Grants for homes ‘save billions on big energy projects’

Jennifer Dudley-Nicholson |

Grants for renewable home energy would save tens of billions on large-scale projects, a report says.
Grants for renewable home energy would save tens of billions on large-scale projects, a report says.

Each household should be offered up to $6500 to install grid-connected solar batteries and landlords incentivised to join the renewable energy revolution, a report has found.

The Clean Energy Council made the recommendations in a study released on Tuesday that investigates the impact solar panels, home batteries and other consumer assets could have on Australia’s electricity market.

The report, which includes modelling from Oakley Greenwood, also found failing to adequately support household renewable energy investments could cost the nation more than $22 billion and 18,200 extra jobs by 2050.

It comes amid fierce political debate over the future of Australia’s energy resources, and weeks after the CSIRO released research showing renewable energy such as solar and wind would cost less than nuclear.

Home solar system inverter
Home renewable assets benefit budgets and the community, a Clean Energy Council report says. (David Mariuz/AAP PHOTOS)

The council’s Powering Homes, Empowering People report examined how consumer energy resources could reduce costs in the electricity system.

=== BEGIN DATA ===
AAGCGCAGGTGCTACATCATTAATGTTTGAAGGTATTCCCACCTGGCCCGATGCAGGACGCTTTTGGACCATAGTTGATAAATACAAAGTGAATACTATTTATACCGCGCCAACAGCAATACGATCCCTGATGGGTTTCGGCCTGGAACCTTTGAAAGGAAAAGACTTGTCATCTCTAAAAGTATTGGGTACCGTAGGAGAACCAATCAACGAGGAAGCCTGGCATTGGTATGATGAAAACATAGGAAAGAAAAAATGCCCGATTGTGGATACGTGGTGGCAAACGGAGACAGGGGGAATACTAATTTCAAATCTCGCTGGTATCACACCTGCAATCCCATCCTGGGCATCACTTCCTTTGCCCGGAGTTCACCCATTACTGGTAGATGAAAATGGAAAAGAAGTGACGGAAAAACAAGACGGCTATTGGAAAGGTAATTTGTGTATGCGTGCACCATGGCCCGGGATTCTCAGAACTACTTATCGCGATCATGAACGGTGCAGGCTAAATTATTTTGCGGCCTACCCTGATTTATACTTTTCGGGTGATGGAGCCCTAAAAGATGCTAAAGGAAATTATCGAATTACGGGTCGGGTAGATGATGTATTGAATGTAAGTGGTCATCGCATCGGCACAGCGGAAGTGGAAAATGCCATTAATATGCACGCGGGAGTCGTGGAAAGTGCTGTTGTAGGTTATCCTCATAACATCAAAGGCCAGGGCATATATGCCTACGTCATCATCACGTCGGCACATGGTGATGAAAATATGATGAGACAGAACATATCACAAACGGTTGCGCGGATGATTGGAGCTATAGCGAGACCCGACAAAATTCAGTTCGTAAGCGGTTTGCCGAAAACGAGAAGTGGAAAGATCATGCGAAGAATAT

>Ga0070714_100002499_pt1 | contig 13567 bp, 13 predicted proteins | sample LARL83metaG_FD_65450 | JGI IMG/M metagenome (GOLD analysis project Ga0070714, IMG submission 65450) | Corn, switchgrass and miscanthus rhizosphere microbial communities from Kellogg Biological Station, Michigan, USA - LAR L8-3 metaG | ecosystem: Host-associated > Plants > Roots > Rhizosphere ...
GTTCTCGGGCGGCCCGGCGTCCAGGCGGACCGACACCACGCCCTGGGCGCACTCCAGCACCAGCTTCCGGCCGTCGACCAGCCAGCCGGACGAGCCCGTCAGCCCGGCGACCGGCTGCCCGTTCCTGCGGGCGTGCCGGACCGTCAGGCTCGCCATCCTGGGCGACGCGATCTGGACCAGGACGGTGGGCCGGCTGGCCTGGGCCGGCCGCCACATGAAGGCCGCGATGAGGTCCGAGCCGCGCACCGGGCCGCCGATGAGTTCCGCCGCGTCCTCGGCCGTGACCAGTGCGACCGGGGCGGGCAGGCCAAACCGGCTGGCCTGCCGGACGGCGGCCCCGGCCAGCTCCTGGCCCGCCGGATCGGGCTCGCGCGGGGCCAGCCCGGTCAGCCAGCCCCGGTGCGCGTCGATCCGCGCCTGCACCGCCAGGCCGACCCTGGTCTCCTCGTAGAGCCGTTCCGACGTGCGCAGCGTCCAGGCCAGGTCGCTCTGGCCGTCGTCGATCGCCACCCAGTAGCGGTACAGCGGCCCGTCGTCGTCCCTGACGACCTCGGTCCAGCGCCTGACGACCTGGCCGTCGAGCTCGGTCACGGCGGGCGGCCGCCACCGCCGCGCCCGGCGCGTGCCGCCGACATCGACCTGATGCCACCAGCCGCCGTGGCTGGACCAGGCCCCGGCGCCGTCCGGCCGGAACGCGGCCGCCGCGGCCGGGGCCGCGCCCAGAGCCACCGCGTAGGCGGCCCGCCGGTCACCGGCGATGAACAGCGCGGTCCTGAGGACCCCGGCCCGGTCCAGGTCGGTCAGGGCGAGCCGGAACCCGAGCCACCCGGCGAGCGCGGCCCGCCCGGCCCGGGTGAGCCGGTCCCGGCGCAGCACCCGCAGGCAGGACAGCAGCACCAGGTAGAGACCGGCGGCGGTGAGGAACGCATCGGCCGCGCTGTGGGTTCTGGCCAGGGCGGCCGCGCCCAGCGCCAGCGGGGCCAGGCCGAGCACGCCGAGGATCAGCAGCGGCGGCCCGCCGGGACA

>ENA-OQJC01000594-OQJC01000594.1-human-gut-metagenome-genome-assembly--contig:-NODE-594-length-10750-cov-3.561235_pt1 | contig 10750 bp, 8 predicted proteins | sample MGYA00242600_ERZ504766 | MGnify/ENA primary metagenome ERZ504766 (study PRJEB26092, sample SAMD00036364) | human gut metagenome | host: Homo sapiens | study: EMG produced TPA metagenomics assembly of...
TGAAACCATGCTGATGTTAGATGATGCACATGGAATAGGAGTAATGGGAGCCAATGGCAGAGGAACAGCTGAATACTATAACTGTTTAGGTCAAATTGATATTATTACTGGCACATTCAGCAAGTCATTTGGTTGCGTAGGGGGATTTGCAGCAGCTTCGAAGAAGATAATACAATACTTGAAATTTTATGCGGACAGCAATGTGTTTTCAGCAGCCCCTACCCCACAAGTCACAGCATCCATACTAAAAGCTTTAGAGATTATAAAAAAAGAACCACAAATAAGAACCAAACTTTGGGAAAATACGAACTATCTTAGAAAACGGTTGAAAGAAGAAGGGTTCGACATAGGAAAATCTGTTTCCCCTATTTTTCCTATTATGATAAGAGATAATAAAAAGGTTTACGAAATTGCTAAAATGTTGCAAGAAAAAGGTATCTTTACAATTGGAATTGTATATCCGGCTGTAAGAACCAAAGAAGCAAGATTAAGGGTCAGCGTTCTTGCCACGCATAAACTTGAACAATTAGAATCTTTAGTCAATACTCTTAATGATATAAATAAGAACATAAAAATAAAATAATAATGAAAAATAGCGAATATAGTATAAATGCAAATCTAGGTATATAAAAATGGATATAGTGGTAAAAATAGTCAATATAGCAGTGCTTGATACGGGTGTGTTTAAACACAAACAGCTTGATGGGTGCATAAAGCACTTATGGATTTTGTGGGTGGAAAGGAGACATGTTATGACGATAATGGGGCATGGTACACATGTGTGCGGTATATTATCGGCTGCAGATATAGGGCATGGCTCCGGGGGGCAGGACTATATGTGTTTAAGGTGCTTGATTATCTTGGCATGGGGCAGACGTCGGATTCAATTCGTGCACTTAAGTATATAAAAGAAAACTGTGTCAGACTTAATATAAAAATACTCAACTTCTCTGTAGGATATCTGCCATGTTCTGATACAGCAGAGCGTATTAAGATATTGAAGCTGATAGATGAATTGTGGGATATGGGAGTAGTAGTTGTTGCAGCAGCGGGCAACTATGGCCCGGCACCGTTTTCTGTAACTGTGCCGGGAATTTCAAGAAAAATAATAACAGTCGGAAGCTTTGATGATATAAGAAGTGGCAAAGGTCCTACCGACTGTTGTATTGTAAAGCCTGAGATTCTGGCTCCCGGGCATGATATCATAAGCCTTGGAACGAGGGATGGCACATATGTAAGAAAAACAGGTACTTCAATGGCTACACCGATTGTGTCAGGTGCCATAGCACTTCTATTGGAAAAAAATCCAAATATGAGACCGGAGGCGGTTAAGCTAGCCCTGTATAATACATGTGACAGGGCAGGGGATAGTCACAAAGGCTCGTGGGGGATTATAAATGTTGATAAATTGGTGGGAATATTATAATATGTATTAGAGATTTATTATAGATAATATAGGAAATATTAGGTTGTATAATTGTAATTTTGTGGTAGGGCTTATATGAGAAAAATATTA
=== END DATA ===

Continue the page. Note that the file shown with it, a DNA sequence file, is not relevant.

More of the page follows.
It found supporting households to take up renewable energy generation and storage devices, at the rate recommended by the Australian Energy Market Operator, would save $20 billion otherwise spent on large-scale projects and more than $2 billion on network infrastructure.

The report also found reaching the market operator’s consumer energy resources target would see 3.6 million more homes install solar batteries, save all electricity users between $35 to $71 a year, and create thousands more jobs in manufacturing, installation and maintenance.

The findings show investing in household renewable technology had obvious advantages for the wider community, Clean Energy Council distributed energy policy director Con Hristodoulidis said.

“It is critical that we get the policy settings right to maximise the benefits of Australia’s rooftop solar success story,” he said.

“Australia’s electrification journey has only just begun and adopting (consumer energy resources) at even greater scale will be the key to lowering bills and a timely energy transition.”

Mr Hristodoulidis said the report also identified policies needed to support household investments in renewable energy, which range from education and consumer protection to incentives and targets.

The study recommended the federal government introduce a National Home Battery Saver Scheme in 2025 offering incentives of up to $6500 for households to install a solar battery and connect it to the grid, which would include an annual benefit.

Other support, it said, should include incentives for landlords to install electric appliances, solar panels and batteries, as well as a $100 million Community Empowerment Fund to provide education to consumers, businesses and community groups about renewable energy technology over 10 years.

The council’s recommendations come after the market operator’s draft 2024 consultation found consumers could provide up to 34 gigawatts of renewable energy storage by 2050.

Australia is a world leader in residential solar installations, with almost one-in-three households having installed solar panels.

AAP